For 30,000 property owners, ground rent could be history

Written by on February 23, 2011 in Featured, Neighborhood News - 1 Comment

For centuries, many homeowners and condo owners in the City of Baltimore have paid ground rents twice a year, with the price generally between $24 and $150 a year. This year, it’s possible for as many of 30,000 homeowners to get rid of the ground rent for good.

It’s not hard. If your home is eligible, all you need is patience, comfortable shoes and $40 cold cash.

First, a little background, and then a step-by-step guide to getting rid of your ground rent obligation—if your ground lease holder failed to register it by the deadline.
Four years ago, the Baltimore Sun published a spectacular public-service series about unscrupulous ground rent holders who piled thousands of dollars in penalties on homeowners who did not pay their ground rent promptly. In many cases, the homeowners did not know the rent was due. State law, back in 2006, held the homeowner responsible for finding the ground rent owner and paying the rent due.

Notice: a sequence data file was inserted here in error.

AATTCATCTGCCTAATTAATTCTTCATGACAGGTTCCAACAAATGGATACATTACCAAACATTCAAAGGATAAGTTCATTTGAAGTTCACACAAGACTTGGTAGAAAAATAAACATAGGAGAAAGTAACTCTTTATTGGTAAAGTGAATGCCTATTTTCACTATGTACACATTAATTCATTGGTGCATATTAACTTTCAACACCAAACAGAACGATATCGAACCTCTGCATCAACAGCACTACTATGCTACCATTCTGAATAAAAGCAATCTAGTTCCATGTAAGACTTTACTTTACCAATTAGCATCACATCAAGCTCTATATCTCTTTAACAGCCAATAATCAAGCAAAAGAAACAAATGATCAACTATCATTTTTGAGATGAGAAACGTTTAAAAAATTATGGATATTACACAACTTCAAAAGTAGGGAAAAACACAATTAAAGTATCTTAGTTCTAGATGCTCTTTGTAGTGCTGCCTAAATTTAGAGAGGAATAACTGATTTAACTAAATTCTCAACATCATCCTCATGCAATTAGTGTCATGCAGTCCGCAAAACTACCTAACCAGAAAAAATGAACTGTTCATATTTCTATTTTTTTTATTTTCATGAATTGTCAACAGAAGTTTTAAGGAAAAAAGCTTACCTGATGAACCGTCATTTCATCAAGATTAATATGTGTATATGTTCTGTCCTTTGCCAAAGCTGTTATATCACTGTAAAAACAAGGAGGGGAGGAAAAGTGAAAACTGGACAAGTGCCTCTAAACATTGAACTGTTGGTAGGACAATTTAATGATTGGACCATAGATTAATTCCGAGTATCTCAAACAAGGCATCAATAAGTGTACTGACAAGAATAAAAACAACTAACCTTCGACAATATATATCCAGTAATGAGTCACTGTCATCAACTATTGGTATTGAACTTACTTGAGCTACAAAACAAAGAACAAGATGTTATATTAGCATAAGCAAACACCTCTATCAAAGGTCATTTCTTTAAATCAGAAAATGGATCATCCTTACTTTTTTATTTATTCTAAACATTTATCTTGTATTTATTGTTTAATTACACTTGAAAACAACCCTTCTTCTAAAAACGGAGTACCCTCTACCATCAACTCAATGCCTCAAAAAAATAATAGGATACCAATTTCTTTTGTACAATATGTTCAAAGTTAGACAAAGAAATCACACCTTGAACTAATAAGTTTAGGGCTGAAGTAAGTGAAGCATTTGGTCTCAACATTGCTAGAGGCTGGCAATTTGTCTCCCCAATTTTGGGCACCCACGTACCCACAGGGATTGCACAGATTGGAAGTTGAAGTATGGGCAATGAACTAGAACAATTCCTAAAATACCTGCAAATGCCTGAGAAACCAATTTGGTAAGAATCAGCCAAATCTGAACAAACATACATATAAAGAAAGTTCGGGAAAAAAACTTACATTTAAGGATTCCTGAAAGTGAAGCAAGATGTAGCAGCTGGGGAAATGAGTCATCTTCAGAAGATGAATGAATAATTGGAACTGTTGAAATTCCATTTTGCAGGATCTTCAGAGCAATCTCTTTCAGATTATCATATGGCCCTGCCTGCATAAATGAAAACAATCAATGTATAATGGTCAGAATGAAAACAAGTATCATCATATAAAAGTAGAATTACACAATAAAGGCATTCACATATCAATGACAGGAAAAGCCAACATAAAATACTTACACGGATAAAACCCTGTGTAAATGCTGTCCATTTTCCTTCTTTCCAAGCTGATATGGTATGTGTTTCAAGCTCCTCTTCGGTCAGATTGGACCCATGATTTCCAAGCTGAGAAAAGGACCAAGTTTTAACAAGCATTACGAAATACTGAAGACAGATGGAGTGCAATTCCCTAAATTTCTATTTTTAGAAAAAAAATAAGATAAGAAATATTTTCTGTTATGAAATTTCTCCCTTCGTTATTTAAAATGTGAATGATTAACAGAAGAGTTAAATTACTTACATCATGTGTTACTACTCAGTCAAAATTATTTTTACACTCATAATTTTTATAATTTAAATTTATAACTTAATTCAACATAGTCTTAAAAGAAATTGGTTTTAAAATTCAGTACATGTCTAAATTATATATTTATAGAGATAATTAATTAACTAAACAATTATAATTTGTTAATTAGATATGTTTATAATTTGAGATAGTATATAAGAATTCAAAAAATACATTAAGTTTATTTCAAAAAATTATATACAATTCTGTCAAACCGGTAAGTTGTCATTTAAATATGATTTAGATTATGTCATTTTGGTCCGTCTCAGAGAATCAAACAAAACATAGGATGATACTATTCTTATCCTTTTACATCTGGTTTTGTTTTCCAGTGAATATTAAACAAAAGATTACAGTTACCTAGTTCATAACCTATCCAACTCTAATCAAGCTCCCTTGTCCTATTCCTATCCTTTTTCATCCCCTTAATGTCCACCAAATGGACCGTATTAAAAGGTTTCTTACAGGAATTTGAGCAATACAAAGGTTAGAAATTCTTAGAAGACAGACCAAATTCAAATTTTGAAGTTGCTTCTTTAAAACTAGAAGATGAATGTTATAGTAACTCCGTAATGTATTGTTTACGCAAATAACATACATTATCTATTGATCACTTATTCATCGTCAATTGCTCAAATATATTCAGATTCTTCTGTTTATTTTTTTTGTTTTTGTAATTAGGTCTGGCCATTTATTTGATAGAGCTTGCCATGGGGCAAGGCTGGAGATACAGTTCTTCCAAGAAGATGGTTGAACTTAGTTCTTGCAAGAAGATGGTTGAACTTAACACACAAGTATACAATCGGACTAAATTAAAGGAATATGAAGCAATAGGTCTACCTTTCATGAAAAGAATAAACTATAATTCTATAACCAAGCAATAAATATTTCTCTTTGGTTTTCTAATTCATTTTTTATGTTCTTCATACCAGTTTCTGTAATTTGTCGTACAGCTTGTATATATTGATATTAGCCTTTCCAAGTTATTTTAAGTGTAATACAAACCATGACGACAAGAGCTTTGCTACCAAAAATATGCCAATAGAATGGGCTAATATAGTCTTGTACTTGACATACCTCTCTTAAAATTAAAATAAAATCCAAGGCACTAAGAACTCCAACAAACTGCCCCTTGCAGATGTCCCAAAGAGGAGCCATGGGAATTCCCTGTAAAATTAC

As property values swelled during the real-estate boom of the mid-90s to mid-00s, ground rent owners became more aggressive about filing suits to recover rents past due. There was no lawful limit on the penalties that ground rent owners could charge errant homeowners, and many piled the penalties high.

In some cases, the ground rent holders seized the house and property and either rented it back to the homeowners or evicted them entirely, then sold the property for tens of times the ground rent due.

The Maryland General Assembly went into session a couple of weeks after the Sun published its series and passed a number of reform bills. The centerpiece of the reform bills was a requirement for ground rent owners to register their holdings with the state, which would then post the information on the Maryland Department of Assessments and Taxation website.

Homeowners could click on the ground rent registry, find the owner and the owner’s address, and pay the bill.